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    Chronic Infertility

    Dealing with Infertility/Fertility Difficulties

    Suppose you are dealing with primary infertility (inability to have a baby) or secondary infertility (inability to conceive or carry a pregnancy to term after the birth of one or more children). In that case, you might be experiencing higher levels of anxiety, depression, and stress. Some people reported this heartache being similar to those diagnosed with cancer, hypertension, or recovering from a heart attack.

    About 5% of couples in the developed world experience some type of infertility issue. From the ones dealing with infertility, almost half of the women (and 15% of the men) reported that infertility was the most upsetting experience of their lives. For men, there is even a higher stigma of being infertile, and men could further suffer from low self-esteem, guilt, shame, and depression, as women do.

    Signs and symptoms of suffering when going through infertility issues

    The distressing emotions of infertility issues are familiar to those grieving any significant loss (losing your ability to procreate).

    These symptoms are:

    • Shock
    • Grief
    • Depression
    • Anger
    • Anxiety
    • Anxiety-related sexual dysfunction
    • Frustration
    • Your relationship with your partner may suffer
    • Your relationship with family and colleagues may suffer
    • Diminished social interaction with pregnant friends or family with children

    It is necessary to have a psychotherapist to help you go through your infertility issues and help you process the emotional pain, grief, or other symptoms, which may be connected to hurts of the past and uncertainties of the future.

    Causes of infertility

    Almost all infertility cases are overwhelmingly physiological, and the infertility issue itself can be exacerbated by the physical (hormonal injections or other treatments) and emotional rigors of the treatment itself. There are some studies connecting infertility to medication side effects or money worries.

    How we treat individuals/couples dealing with infertility issues

    We at Tampa Therapy Group often use an integrative approach to treat people going through fertility issues. We use techniques from Cognitive Behavioral Therapy (CBT) and psychotherapy, Mindfulness, ACT, EFT, Gottman Therapy, and other types of therapy we’ve trained on and may be helpful in the treatment. We provide a non-judgmental environment where patients can find support and candidness to open their most inner feelings and thoughts. We provide support throughout the fertility treatment and during pregnancy and after birth for the mother, father, and family (if necessary). We help patients better their sleep patterns and provide information on managing fatigue, reducing stress, dealing with depression anxiety, and improving communication with each other and other people. We help individuals and couples to increase coping strategies and provide help with making decisions.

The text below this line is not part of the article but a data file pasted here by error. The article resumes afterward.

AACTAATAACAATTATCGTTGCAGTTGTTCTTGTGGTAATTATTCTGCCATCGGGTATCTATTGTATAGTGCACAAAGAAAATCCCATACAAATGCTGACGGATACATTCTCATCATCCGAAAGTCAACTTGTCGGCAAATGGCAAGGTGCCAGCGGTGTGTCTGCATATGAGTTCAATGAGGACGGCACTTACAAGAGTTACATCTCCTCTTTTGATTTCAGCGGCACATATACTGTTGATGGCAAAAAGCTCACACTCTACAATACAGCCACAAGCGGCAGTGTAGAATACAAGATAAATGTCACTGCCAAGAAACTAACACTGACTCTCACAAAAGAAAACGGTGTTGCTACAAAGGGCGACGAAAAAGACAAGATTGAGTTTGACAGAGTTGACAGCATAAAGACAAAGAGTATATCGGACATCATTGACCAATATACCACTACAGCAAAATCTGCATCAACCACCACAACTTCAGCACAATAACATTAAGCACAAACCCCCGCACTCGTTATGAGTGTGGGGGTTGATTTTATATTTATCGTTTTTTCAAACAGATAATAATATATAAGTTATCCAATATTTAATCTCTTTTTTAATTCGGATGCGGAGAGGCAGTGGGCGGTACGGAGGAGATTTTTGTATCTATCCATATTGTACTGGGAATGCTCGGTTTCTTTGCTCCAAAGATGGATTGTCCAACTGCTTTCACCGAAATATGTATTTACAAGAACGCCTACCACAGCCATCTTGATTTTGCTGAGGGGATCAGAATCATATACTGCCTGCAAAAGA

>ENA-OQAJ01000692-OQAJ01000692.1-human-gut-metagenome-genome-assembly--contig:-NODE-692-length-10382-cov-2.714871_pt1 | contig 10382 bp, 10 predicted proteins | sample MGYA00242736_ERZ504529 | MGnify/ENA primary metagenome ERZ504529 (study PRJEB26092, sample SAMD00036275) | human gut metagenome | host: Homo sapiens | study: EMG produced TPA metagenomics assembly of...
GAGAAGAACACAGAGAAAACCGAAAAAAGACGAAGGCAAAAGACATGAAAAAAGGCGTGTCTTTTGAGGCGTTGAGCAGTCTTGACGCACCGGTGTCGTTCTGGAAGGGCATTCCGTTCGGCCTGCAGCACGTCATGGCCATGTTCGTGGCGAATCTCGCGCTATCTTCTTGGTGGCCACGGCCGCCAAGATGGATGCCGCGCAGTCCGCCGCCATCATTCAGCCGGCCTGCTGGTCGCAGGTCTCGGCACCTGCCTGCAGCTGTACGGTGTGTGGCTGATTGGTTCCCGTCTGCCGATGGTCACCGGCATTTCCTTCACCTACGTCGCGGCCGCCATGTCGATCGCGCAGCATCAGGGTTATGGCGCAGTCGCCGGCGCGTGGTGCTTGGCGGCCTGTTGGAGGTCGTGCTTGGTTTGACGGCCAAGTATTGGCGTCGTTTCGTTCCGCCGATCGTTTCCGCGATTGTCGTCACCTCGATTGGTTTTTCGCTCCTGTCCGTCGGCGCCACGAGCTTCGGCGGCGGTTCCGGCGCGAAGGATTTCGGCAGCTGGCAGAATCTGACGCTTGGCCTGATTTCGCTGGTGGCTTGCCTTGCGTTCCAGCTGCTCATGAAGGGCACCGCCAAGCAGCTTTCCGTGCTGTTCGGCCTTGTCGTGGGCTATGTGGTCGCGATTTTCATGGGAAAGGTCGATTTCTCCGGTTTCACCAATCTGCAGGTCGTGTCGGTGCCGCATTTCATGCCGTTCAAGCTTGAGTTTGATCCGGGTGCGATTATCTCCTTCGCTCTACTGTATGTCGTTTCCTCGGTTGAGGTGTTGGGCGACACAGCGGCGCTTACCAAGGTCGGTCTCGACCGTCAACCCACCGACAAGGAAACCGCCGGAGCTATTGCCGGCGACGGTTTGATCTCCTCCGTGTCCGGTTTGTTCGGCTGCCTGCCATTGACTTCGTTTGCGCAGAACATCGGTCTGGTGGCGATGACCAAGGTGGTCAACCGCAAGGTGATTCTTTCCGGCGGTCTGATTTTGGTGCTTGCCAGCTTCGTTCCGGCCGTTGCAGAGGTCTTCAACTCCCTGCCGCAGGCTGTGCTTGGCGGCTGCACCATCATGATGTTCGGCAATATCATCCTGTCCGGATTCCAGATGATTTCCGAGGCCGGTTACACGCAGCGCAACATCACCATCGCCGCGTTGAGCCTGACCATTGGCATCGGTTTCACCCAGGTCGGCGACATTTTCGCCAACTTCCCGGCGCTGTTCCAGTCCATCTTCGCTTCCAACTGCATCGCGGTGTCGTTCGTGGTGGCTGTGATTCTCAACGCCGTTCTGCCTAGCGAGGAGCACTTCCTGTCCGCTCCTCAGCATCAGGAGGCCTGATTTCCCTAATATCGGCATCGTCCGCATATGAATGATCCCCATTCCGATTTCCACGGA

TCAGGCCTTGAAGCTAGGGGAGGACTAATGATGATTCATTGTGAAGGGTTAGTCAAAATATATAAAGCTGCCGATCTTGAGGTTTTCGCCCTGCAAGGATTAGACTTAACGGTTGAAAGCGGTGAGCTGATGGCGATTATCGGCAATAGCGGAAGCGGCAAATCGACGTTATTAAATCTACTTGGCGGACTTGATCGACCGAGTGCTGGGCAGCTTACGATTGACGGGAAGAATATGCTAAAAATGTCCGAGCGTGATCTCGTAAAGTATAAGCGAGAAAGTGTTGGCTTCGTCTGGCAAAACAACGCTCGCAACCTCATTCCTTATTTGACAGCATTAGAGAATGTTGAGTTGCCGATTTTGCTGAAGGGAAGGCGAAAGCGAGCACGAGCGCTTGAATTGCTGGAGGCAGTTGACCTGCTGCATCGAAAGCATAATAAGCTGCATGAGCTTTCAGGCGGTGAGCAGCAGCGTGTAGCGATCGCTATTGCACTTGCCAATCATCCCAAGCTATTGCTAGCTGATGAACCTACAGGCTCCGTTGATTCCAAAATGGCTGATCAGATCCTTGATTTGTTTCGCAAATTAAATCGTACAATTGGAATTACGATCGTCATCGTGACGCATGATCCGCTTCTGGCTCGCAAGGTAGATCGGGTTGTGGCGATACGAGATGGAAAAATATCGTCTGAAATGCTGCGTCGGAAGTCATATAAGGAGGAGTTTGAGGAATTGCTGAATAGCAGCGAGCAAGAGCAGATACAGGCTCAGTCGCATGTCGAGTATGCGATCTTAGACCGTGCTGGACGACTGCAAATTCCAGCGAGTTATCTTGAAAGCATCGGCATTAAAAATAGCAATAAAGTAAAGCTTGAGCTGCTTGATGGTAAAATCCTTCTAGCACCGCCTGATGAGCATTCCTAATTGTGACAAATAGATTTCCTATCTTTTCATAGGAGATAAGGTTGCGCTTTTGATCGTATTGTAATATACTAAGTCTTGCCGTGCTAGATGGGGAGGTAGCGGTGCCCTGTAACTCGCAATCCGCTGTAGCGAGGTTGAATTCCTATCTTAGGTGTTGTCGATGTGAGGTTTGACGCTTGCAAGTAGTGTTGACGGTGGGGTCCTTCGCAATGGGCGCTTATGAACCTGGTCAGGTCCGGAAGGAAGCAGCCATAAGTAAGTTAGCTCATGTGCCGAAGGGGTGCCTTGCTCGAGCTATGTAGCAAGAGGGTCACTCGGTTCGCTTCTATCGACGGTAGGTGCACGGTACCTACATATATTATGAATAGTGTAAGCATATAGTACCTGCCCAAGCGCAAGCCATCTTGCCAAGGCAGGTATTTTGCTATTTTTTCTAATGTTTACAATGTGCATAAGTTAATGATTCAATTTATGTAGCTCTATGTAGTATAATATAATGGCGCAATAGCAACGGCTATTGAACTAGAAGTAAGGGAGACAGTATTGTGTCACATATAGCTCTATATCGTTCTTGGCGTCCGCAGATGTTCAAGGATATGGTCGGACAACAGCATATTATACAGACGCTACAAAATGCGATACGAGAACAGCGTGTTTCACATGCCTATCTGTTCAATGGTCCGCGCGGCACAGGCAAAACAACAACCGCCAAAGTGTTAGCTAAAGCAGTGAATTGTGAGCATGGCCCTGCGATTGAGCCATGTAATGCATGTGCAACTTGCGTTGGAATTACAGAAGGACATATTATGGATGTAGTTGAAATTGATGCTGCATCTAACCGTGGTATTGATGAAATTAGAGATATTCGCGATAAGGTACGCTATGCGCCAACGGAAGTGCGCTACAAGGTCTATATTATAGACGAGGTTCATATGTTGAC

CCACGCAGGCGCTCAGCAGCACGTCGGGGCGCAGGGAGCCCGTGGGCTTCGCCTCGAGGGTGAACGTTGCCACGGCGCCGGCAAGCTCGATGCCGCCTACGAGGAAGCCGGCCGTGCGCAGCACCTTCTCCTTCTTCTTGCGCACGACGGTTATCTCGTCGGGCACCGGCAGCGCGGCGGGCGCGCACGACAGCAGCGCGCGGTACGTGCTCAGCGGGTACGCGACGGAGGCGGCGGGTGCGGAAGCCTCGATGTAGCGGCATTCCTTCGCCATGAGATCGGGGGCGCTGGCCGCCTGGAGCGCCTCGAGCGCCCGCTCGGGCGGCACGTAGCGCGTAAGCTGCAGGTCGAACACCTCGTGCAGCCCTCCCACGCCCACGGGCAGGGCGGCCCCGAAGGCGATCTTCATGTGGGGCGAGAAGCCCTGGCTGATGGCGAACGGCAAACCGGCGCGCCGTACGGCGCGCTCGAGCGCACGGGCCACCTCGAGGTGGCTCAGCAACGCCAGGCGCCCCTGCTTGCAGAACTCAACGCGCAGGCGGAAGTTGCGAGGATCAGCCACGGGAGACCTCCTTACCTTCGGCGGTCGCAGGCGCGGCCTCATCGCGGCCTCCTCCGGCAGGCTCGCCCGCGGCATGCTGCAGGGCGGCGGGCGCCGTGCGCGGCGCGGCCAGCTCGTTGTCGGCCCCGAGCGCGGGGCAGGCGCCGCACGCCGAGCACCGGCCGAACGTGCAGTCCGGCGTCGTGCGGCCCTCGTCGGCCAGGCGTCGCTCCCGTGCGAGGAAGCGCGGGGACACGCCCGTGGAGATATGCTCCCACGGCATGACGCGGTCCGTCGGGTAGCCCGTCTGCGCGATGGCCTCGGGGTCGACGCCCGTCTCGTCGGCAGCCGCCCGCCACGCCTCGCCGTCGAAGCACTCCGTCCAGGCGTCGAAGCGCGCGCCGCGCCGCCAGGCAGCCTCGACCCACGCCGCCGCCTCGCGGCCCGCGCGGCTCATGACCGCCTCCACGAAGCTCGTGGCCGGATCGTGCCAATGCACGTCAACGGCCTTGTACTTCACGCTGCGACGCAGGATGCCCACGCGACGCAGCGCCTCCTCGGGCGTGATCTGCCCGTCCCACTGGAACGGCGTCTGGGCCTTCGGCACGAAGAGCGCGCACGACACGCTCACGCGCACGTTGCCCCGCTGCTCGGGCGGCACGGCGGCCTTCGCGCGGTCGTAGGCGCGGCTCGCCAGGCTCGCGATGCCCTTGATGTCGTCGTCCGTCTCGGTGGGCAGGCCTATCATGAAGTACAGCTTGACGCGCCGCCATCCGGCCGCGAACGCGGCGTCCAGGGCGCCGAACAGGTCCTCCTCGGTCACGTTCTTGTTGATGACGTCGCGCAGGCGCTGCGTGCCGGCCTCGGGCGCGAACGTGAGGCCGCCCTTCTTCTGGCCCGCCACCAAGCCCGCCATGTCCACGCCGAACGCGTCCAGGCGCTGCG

We also provide support and help couples make the difficult decision to stop seeking fertility treatment. Often, one partner wants to stop trying, as the other wants to continue, which can cause tremendous strain on the relationship. Open discussions of options for the family/couple are highly encouraged in session. 

    Typical outcomes of infertility issues psychological treatment

    After completing treatment, patients can expect to move to a healthier level of functioning and acceptance. People who have completed treatment reported higher levels of well-being and more life satisfaction.

    Consult with a psychotherapist to get help with your infertility issues right away. Dr. Rosana Marzullo-Dove and her group at Tampa Therapy Group use many techniques to treat individuals and couples who are suffering from stressors caused by infertility.

    Call (813) 613-8587 now for a FREE 15-minute phone consultation.

    How long is the treatment for couples who are trying to concieve?

    Since individuals/couples come to treatment in different times of their fertility treatment, the duration of treatment will depend on what stage they are (beginning, middle, end of fertility treatment). Either way, one can expect seeing benefits of therapy in the first couple of months of treatment.

    How often should we attend sessions?

    At the beginning of treatment, people will attend sessions weekly. Later, patients may attend sessions every other week or even once a month for check-ins.

    My partner/family member who has also been affected by infertility issues does not want to come treatment. Can I come by myself?

    Yes. Individuals can be seen by a therapist to treat infertility issues, even when their partners are not in agreement to be treated by a therapist. At times, it will be necessary to have family sessions to help with mutual understand and commitment to one another in moving towards healing.

    Do you treat individual/couples with infertility issues from the LGBT community?

    Yes. I welcome transgender, gays, and lesbians (individuals and couples) who are dealing with infertility issues. I have experience in treating this population before, during, and after fertility treatment.